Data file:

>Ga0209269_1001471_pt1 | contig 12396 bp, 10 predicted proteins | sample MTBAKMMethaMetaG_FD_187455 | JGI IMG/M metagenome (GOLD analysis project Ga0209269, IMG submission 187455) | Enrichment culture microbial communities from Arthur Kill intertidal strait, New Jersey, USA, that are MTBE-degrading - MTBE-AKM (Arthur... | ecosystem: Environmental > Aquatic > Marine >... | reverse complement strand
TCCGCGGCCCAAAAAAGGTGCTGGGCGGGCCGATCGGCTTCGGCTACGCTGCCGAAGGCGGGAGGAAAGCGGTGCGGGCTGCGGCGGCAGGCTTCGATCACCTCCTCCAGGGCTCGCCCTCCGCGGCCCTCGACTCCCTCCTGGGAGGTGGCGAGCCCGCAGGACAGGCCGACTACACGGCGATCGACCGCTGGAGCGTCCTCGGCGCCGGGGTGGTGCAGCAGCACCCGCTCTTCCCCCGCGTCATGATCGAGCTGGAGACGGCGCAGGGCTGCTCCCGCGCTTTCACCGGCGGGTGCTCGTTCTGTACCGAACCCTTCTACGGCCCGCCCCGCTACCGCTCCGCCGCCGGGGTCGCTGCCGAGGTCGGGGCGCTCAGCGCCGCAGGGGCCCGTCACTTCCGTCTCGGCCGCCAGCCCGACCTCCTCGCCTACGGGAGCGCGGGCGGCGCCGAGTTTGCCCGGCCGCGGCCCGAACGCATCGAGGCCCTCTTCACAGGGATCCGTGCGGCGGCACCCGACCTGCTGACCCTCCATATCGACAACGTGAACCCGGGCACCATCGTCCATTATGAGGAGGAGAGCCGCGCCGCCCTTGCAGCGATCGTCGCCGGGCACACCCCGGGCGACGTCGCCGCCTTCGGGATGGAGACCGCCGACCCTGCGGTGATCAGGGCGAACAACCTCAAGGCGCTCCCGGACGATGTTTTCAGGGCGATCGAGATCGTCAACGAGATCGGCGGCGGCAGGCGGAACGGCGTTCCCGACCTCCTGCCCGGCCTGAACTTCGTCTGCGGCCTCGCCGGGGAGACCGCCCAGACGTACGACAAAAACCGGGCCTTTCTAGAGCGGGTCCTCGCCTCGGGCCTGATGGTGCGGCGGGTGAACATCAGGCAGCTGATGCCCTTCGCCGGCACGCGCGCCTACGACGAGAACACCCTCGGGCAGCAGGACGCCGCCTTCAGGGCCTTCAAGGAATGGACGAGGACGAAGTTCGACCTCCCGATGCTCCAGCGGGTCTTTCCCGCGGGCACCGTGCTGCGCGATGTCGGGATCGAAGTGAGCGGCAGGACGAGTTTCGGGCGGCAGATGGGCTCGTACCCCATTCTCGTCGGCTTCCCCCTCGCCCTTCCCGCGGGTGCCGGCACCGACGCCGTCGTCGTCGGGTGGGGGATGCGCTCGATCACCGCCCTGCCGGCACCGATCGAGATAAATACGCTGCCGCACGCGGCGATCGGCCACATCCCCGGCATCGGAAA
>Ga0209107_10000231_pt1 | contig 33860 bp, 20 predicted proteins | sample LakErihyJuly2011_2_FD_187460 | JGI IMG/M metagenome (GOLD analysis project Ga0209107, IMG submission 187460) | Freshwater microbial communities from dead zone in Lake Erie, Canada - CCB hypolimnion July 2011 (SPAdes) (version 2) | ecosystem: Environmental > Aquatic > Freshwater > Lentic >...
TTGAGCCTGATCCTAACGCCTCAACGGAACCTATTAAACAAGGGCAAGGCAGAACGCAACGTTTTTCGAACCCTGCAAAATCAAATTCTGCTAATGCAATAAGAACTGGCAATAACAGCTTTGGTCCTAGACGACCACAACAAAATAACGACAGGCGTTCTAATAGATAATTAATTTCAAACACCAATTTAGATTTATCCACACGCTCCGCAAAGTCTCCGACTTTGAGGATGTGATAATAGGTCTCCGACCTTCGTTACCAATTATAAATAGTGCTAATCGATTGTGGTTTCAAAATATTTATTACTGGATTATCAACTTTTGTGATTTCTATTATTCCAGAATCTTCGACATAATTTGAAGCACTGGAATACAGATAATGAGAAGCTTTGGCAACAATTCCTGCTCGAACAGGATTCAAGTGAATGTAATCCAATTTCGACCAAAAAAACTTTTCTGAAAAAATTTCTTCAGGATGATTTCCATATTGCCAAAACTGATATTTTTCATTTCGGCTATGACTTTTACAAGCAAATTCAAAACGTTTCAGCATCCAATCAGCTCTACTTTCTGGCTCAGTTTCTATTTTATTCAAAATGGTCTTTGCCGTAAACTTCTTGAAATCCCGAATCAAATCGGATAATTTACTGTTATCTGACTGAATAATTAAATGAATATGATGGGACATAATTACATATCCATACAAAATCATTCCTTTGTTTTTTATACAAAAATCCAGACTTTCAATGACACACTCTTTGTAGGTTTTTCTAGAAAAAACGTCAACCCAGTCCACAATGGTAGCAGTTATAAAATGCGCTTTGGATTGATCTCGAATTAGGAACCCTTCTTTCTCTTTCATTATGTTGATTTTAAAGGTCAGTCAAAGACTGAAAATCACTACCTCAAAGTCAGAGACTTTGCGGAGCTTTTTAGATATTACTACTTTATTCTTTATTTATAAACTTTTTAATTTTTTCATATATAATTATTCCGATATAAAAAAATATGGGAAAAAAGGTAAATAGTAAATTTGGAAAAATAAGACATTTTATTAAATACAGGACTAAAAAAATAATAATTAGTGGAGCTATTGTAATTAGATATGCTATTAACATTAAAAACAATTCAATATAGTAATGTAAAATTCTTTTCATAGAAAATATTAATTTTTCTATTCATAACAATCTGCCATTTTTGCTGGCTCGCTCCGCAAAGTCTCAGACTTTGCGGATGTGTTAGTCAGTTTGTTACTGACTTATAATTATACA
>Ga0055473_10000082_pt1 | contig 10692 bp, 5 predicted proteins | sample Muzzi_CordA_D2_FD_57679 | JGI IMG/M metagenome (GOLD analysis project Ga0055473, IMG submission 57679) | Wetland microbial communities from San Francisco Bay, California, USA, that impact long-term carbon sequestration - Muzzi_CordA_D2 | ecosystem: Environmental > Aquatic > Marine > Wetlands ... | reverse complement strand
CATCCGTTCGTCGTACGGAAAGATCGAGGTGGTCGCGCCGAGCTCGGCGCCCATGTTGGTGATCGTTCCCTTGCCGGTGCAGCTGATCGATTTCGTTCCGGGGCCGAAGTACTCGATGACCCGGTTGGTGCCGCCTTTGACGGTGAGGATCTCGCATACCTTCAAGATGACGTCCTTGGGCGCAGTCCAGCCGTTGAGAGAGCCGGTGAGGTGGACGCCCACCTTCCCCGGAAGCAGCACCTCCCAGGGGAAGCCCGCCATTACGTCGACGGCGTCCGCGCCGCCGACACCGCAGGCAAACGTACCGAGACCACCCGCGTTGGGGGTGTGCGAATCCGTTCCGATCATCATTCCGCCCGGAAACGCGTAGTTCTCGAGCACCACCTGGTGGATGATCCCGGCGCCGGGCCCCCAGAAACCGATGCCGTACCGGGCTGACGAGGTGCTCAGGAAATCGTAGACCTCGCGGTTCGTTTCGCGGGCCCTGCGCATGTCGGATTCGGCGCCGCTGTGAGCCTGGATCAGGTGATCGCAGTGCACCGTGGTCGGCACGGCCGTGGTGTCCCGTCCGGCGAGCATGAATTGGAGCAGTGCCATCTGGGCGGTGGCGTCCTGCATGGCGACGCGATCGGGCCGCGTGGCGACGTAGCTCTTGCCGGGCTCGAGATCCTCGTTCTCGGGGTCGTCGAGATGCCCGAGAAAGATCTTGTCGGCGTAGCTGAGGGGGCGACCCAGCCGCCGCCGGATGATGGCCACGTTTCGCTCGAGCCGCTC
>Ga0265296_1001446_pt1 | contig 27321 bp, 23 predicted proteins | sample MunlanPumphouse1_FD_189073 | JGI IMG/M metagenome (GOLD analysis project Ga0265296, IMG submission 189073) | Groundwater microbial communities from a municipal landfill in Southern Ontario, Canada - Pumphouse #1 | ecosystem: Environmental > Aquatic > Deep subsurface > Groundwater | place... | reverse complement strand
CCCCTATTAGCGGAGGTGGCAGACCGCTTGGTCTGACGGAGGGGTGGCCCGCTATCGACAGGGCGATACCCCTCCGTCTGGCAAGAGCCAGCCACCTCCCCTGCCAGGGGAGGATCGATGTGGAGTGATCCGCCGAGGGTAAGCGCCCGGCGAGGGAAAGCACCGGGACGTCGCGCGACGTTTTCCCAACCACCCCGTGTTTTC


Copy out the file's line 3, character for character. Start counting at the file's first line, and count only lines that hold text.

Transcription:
>Ga0209107_10000231_pt1 | contig 33860 bp, 20 predicted proteins | sample LakErihyJuly2011_2_FD_187460 | JGI IMG/M metagenome (GOLD analysis project Ga0209107, IMG submission 187460) | Freshwater microbial communities from dead zone in Lake Erie, Canada - CCB hypolimnion July 2011 (SPAdes) (version 2) | ecosystem: Environmental > Aquatic > Freshwater > Lentic >...